You have a spark – a very simple but very creative idea – but it needs work. How do you translate that little spark into a roaring great idea? For starters, ask questions about that spark. Throw every question at it that you can. A good question takes an idea and forces it to grow. Another tactic: keep track of your sparks as they grow in something of an “idea journal” that you can turn to when you need to get your juices flowing. Another great tactic is to share your burgeoning idea with others and ask them to throw questions at it and criticize it, then absorb those questions and criticisms.

Keeping in Swing: Sustaining Your Creative Genius
So how do you sustain this forward progress? The key to getting better at anything – and generating creative sparks is just one example – is to practice it every day. Set aside some time for creativity on a daily basis. Engage in activities that get your juices flowing, keep a notepad or a journal with you, and jot down ideas as they come to you. The more you do it, the easier it becomes.

Is Stimulated! Worth Reading?
Stimulated! takes many of the great ideas found in books like The Creative Habit and The Path of Least Resistance and condenses them down into something of a “recipe” format. While the other books tend to ramble on occasion, Stimulated! does a great job of providing a clear description of how to make the creative process work in your life.

Having said that, The Creative Habit and The Path of Least Resistance provide a lot of stimulation in their “sidebar” moments. It’s often the unrelated things that really got my juices going, and Stimulated! more or less lacks those sidebars.

I think I know what the difference is. Stimulated! is a better book for creativity for those that need structure for that creativity. Some people simply crave a straightforward process, and Stimulated! provides it. On the other hand, if your creativity seems much less process-oriented (and I’ll say that mine usually does), The Creative Habit and The Path of Least Resistance are probably better reads.

I quite enjoyed Stimulated! – there are a lot of great ideas inside the covers, and it’s perfect for people in a large organization.

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  1. This is my first time here on your site, & I was lead here by a tweet you posted on my tweet wall. I like your business tone & creativness. I grew up being told I always thought outside the box & was very creative, you too are yourself.

  2. Damester says:

    Trent writes:
    “At almost every job I’ve ever worked at, from a minimum wage service job where I helped people print documents to a full time job in a research lab, creativity and initiative have been rewarded.”

    Wow. Lucky you, Trent. Seriously.

    I’ve only worked at one place, where one manager encouraged creativity and initiative among his staff. In most places, there’s lots of talk about this, but then too many managers only want the status quo (too fearful of any change).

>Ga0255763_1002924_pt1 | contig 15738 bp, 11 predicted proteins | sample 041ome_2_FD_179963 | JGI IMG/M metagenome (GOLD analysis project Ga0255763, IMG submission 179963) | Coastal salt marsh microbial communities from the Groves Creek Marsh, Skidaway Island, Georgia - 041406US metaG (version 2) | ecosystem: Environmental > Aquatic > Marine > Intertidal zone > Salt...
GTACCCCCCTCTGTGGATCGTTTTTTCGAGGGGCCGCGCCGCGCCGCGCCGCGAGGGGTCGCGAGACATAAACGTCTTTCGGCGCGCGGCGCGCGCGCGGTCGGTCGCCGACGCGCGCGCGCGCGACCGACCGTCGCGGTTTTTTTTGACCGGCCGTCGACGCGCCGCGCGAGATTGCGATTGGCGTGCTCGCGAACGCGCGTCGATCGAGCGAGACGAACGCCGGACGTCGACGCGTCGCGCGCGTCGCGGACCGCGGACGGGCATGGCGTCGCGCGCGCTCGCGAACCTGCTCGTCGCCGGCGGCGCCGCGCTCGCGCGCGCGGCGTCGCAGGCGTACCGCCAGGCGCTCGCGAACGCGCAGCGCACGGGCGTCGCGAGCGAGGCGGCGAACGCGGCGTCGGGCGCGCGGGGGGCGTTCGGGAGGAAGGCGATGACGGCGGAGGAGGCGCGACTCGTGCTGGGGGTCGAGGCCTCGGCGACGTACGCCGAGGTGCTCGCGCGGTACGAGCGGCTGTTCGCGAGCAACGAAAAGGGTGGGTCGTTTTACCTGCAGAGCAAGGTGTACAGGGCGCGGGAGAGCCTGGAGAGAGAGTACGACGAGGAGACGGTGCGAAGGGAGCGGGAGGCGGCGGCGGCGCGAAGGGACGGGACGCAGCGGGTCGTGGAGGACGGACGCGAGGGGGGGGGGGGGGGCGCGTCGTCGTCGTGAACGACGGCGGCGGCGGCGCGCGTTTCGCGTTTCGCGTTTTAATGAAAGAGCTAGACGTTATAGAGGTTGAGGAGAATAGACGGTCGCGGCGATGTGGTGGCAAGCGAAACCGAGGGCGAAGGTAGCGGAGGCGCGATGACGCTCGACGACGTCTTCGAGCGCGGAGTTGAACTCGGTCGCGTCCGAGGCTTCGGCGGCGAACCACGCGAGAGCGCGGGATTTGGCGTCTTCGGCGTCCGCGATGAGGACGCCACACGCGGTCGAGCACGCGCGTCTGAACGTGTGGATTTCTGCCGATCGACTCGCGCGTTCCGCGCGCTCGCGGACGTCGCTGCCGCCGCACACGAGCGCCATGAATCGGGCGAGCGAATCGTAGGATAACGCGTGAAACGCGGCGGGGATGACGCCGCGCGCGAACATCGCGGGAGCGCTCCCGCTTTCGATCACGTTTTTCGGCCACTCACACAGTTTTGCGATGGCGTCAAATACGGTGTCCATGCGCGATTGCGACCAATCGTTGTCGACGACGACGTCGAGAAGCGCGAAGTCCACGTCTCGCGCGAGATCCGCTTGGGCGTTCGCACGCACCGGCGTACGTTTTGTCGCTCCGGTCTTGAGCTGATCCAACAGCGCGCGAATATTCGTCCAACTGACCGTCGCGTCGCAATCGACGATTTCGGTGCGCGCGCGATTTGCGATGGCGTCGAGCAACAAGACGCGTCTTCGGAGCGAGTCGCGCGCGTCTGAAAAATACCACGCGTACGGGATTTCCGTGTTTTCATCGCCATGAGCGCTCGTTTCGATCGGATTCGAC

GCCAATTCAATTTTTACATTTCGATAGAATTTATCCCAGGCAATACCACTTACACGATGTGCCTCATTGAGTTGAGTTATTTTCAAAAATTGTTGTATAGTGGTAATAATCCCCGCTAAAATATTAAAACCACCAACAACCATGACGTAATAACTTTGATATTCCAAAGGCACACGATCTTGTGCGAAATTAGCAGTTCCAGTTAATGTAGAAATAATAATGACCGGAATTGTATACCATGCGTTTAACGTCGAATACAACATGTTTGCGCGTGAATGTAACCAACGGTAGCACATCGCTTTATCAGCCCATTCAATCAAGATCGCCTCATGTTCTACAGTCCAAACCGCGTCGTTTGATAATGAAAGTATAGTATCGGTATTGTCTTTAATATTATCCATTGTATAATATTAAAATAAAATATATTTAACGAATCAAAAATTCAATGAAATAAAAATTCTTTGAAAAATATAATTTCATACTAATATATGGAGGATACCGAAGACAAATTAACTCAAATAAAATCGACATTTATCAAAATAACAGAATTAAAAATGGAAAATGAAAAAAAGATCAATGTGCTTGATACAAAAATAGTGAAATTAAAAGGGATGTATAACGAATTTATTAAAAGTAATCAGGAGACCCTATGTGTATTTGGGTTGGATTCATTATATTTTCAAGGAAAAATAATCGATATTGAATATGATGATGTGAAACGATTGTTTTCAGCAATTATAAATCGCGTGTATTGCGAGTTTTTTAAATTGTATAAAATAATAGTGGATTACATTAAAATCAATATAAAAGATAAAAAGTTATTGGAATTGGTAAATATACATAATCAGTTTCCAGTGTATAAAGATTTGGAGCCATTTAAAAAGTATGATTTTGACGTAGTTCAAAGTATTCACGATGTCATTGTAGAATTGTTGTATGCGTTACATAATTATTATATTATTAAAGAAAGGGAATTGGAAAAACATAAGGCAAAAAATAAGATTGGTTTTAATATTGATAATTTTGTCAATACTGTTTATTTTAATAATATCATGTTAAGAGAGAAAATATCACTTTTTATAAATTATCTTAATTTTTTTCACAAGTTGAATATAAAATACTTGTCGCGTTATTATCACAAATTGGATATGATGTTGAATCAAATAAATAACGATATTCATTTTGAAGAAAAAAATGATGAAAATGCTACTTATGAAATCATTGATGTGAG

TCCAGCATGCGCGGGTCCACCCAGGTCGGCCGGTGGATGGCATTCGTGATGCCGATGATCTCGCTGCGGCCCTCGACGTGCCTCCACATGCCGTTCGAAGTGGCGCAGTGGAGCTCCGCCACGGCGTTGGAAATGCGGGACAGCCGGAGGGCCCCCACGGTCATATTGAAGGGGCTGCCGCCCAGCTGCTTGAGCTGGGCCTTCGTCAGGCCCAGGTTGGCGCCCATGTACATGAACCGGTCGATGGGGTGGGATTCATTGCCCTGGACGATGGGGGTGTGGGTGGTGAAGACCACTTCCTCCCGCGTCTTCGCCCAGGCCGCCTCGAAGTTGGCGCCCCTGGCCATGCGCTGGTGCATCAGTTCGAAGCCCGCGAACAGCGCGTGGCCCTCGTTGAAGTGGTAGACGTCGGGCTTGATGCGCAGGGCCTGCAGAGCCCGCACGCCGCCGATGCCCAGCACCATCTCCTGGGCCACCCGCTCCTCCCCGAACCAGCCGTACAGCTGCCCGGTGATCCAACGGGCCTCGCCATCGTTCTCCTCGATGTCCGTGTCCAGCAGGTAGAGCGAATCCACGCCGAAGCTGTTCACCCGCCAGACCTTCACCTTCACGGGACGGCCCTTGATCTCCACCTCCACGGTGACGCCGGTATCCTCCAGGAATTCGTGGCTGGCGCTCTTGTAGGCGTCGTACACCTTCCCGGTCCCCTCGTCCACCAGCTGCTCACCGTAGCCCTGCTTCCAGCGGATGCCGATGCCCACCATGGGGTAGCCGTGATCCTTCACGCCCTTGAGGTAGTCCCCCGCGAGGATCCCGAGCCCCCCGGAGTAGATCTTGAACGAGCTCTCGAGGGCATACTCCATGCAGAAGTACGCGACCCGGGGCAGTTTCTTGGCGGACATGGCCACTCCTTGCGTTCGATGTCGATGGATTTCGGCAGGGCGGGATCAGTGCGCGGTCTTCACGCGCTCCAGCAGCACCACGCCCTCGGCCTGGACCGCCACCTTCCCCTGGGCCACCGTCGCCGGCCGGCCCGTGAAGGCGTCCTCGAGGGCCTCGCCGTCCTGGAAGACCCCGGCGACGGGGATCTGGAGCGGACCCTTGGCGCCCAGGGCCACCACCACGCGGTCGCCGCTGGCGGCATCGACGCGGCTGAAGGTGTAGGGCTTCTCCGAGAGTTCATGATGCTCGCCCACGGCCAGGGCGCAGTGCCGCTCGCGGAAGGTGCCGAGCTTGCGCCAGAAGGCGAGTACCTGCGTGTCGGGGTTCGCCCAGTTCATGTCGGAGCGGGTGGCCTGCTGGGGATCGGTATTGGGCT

I joined a company a few years ago, allegedly to initiate change and implement new ideas. Quickly found out that this was the exact opposite of what they really wanted. No matter who presented an idea, no matter when or how…it was quickly shot down or otherwise surpressed.

    You couldn’t even have a brainstorming session at this place, as the managers did not get the concept of accumulating ideas and NOT judging.

    TO say that the staff was demoralized was to put it mildly.

    What we really need at companies is a way to get managers to entertain new ideas and LISTEN to their staff.

    Tons of books on creativity. Not really needed.

    What’s needed: Managers who listen to their staffs who frequently have great ideas on how to build business, fix problems, gain cooperation and provide solutions.

    There are tons of great ideas floating around in the workplace, from all levels. But too many organizations talk the talk, and don’t walk the walk.

  3. Anna says:

    You are correct in stating that The Path of Least Resistance is not process-oriented. The author presents a formula which indeed has some limited use, but he seems to believe that his formula is the only road to creative production. He heaps scorn on those who access their process in order to mobilize their creativity—thus eliminating from consideration any number of distinguished artists, writers, and other creative and productive people. I was repelled by such narrow-mindedness and threw his book away for that very reason.

  4. Joe L. says:

    Wonderful post!
    One of my goals for this year is to create more “stimulation” (meeting more people, learning a new skill, playing, getting a new hobby, and etc) because I’ve discovered that the more experience I get the more stories I can tell. The more stories I can tell the more creative I get.

    Sometimes, I tend to stick with the “usual” instead of verging into the creative so it’s a constant and conscious decision to be stimulated.

    Again, thanks for the review. It’s wonderful.

  5. Bill in Houston says:

    My problem (being very creative) is that I’m lazy. You wouldn’t believe how many books I’ve outlined and started, only to have them wither on the vine.

  6. TD says:

    This book sounds like something that I could use. I am process oriented, and I have been thinking lately about how to increase my productivity at work.
    I really like the idea you discuss above about exposing ourselves to various ways to absorb ideas. It is something my teachers talked about when I was in high school. I guess I need to diversify my subjects of reading/conversation so that my mind can brew more ideas.

  7. MoneyEnergy says:

    Wow, haven’t read any of these books! Thanks for the tip. Great to find new pieces of inspiration that are actionable. I’ll be saving these for my summer reading.